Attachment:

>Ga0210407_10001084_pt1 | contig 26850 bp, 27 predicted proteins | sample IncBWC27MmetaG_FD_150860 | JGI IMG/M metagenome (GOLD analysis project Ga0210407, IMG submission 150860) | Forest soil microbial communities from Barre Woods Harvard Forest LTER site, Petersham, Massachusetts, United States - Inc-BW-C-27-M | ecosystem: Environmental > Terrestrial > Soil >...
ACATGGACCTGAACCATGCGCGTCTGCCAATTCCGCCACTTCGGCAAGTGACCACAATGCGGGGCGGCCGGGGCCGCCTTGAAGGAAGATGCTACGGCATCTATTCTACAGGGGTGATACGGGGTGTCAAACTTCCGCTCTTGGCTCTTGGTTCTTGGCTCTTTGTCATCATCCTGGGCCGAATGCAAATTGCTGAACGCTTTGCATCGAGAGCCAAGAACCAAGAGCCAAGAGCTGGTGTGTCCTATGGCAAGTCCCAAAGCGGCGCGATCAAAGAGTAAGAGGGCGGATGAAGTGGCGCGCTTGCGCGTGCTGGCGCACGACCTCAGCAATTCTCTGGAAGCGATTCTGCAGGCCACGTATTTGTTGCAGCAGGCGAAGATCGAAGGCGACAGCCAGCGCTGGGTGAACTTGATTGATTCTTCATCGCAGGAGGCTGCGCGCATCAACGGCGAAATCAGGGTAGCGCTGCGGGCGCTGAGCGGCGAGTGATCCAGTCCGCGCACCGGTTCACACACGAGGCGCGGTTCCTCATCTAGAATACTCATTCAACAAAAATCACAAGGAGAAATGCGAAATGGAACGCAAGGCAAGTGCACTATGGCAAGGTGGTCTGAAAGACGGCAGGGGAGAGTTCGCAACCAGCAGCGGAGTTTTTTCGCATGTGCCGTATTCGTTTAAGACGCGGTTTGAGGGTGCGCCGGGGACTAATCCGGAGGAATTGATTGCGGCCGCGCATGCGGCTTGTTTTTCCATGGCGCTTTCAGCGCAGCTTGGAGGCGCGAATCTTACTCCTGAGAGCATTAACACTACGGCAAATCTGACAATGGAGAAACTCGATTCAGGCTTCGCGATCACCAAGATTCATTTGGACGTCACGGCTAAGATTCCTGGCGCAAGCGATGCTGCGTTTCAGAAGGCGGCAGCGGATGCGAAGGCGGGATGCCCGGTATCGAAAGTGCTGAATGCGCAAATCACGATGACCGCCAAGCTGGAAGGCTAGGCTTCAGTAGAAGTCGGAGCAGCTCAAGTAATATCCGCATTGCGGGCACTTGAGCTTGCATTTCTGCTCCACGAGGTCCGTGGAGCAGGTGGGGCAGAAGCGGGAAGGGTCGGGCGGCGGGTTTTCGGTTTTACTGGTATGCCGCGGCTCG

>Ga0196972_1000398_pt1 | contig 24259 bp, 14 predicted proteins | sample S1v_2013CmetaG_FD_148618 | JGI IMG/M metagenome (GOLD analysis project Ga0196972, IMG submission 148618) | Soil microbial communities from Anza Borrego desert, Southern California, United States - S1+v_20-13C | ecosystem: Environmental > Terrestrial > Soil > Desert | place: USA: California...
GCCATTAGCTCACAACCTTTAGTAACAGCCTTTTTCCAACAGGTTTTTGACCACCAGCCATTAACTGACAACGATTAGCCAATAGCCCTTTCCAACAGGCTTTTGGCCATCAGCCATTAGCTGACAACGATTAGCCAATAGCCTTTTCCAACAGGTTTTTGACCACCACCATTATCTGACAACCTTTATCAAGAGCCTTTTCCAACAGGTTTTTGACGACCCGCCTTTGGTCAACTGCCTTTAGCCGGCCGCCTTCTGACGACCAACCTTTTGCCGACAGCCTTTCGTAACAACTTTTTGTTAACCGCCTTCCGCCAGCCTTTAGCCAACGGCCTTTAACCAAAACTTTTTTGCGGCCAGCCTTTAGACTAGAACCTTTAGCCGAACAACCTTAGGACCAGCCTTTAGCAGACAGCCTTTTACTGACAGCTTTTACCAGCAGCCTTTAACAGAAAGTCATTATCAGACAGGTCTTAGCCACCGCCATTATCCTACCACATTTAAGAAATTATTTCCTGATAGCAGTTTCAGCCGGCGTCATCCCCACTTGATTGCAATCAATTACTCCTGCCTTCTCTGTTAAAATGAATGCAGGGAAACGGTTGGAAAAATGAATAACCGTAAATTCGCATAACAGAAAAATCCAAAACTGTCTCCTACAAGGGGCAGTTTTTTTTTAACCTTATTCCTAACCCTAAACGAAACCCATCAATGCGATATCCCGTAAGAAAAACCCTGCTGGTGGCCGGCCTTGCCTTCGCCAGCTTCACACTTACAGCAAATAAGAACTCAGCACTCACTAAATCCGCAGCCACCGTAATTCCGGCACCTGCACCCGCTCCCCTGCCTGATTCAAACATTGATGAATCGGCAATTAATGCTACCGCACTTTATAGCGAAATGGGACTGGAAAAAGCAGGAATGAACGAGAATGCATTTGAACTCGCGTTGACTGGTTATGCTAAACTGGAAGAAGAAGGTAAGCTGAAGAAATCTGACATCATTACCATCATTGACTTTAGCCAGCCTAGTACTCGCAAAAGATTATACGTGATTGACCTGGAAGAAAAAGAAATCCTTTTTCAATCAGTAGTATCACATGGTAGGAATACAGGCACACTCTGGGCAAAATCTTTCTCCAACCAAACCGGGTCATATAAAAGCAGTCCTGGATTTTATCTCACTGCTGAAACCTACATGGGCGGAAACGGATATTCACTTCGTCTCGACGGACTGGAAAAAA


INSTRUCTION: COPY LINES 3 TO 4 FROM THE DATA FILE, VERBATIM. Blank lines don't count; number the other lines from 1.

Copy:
>Ga0196972_1000398_pt1 | contig 24259 bp, 14 predicted proteins | sample S1v_2013CmetaG_FD_148618 | JGI IMG/M metagenome (GOLD analysis project Ga0196972, IMG submission 148618) | Soil microbial communities from Anza Borrego desert, Southern California, United States - S1+v_20-13C | ecosystem: Environmental > Terrestrial > Soil > Desert | place: USA: California...
GCCATTAGCTCACAACCTTTAGTAACAGCCTTTTTCCAACAGGTTTTTGACCACCAGCCATTAACTGACAACGATTAGCCAATAGCCCTTTCCAACAGGCTTTTGGCCATCAGCCATTAGCTGACAACGATTAGCCAATAGCCTTTTCCAACAGGTTTTTGACCACCACCATTATCTGACAACCTTTATCAAGAGCCTTTTCCAACAGGTTTTTGACGACCCGCCTTTGGTCAACTGCCTTTAGCCGGCCGCCTTCTGACGACCAACCTTTTGCCGACAGCCTTTCGTAACAACTTTTTGTTAACCGCCTTCCGCCAGCCTTTAGCCAACGGCCTTTAACCAAAACTTTTTTGCGGCCAGCCTTTAGACTAGAACCTTTAGCCGAACAACCTTAGGACCAGCCTTTAGCAGACAGCCTTTTACTGACAGCTTTTACCAGCAGCCTTTAACAGAAAGTCATTATCAGACAGGTCTTAGCCACCGCCATTATCCTACCACATTTAAGAAATTATTTCCTGATAGCAGTTTCAGCCGGCGTCATCCCCACTTGATTGCAATCAATTACTCCTGCCTTCTCTGTTAAAATGAATGCAGGGAAACGGTTGGAAAAATGAATAACCGTAAATTCGCATAACAGAAAAATCCAAAACTGTCTCCTACAAGGGGCAGTTTTTTTTTAACCTTATTCCTAACCCTAAACGAAACCCATCAATGCGATATCCCGTAAGAAAAACCCTGCTGGTGGCCGGCCTTGCCTTCGCCAGCTTCACACTTACAGCAAATAAGAACTCAGCACTCACTAAATCCGCAGCCACCGTAATTCCGGCACCTGCACCCGCTCCCCTGCCTGATTCAAACATTGATGAATCGGCAATTAATGCTACCGCACTTTATAGCGAAATGGGACTGGAAAAAGCAGGAATGAACGAGAATGCATTTGAACTCGCGTTGACTGGTTATGCTAAACTGGAAGAAGAAGGTAAGCTGAAGAAATCTGACATCATTACCATCATTGACTTTAGCCAGCCTAGTACTCGCAAAAGATTATACGTGATTGACCTGGAAGAAAAAGAAATCCTTTTTCAATCAGTAGTATCACATGGTAGGAATACAGGCACACTCTGGGCAAAATCTTTCTCCAACCAAACCGGGTCATATAAAAGCAGTCCTGGATTTTATCTCACTGCTGAAACCTACATGGGCGGAAACGGATATTCACTTCGTCTCGACGGACTGGAAAAAA